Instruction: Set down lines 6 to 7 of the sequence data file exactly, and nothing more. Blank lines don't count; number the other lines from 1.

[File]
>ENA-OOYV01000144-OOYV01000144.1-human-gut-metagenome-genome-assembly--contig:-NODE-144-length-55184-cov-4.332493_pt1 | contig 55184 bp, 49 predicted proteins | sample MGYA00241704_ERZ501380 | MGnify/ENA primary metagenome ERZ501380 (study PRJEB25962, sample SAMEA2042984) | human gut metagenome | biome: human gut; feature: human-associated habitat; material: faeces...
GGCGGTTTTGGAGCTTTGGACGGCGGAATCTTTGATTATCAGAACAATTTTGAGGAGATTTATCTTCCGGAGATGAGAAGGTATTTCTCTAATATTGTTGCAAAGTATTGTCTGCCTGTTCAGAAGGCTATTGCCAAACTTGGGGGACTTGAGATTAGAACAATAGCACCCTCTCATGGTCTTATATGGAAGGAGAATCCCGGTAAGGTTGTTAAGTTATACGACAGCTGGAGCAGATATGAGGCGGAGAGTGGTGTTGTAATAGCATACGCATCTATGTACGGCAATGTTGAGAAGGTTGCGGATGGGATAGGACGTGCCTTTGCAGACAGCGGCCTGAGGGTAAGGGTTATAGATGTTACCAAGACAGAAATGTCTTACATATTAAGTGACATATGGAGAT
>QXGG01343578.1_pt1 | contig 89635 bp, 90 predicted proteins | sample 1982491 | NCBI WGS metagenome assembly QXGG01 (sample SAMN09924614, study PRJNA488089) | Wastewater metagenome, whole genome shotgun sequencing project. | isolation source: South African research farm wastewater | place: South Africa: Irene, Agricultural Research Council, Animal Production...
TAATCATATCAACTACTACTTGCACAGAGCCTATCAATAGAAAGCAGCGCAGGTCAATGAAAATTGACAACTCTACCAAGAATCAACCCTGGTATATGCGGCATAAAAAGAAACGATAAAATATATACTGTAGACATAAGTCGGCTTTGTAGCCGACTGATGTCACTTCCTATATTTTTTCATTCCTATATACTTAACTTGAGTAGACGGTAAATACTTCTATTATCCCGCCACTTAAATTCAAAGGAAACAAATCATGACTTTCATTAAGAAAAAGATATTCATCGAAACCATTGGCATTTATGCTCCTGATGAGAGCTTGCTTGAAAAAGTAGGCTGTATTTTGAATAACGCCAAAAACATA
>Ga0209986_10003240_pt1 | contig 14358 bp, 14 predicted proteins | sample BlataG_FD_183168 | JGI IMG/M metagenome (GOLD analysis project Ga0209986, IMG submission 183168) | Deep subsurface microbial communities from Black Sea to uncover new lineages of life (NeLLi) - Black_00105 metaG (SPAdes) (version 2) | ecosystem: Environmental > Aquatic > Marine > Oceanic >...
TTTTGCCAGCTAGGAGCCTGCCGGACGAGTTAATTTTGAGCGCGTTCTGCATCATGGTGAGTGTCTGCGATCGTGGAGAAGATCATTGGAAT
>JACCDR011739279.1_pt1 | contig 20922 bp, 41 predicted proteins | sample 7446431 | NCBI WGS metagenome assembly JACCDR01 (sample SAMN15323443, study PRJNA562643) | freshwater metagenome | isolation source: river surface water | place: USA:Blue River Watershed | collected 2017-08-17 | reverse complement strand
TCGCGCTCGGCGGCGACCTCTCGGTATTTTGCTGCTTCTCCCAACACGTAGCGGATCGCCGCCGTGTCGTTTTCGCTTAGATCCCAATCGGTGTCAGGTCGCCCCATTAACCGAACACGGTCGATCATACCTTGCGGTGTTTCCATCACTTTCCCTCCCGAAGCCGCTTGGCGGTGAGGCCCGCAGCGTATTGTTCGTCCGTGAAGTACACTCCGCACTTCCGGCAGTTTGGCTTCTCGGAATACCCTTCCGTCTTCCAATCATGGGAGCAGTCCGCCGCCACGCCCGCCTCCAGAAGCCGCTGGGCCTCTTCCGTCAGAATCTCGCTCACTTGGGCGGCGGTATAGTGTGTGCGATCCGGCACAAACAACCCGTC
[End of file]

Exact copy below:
TTTTGCCAGCTAGGAGCCTGCCGGACGAGTTAATTTTGAGCGCGTTCTGCATCATGGTGAGTGTCTGCGATCGTGGAGAAGATCATTGGAAT
>JACCDR011739279.1_pt1 | contig 20922 bp, 41 predicted proteins | sample 7446431 | NCBI WGS metagenome assembly JACCDR01 (sample SAMN15323443, study PRJNA562643) | freshwater metagenome | isolation source: river surface water | place: USA:Blue River Watershed | collected 2017-08-17 | reverse complement strand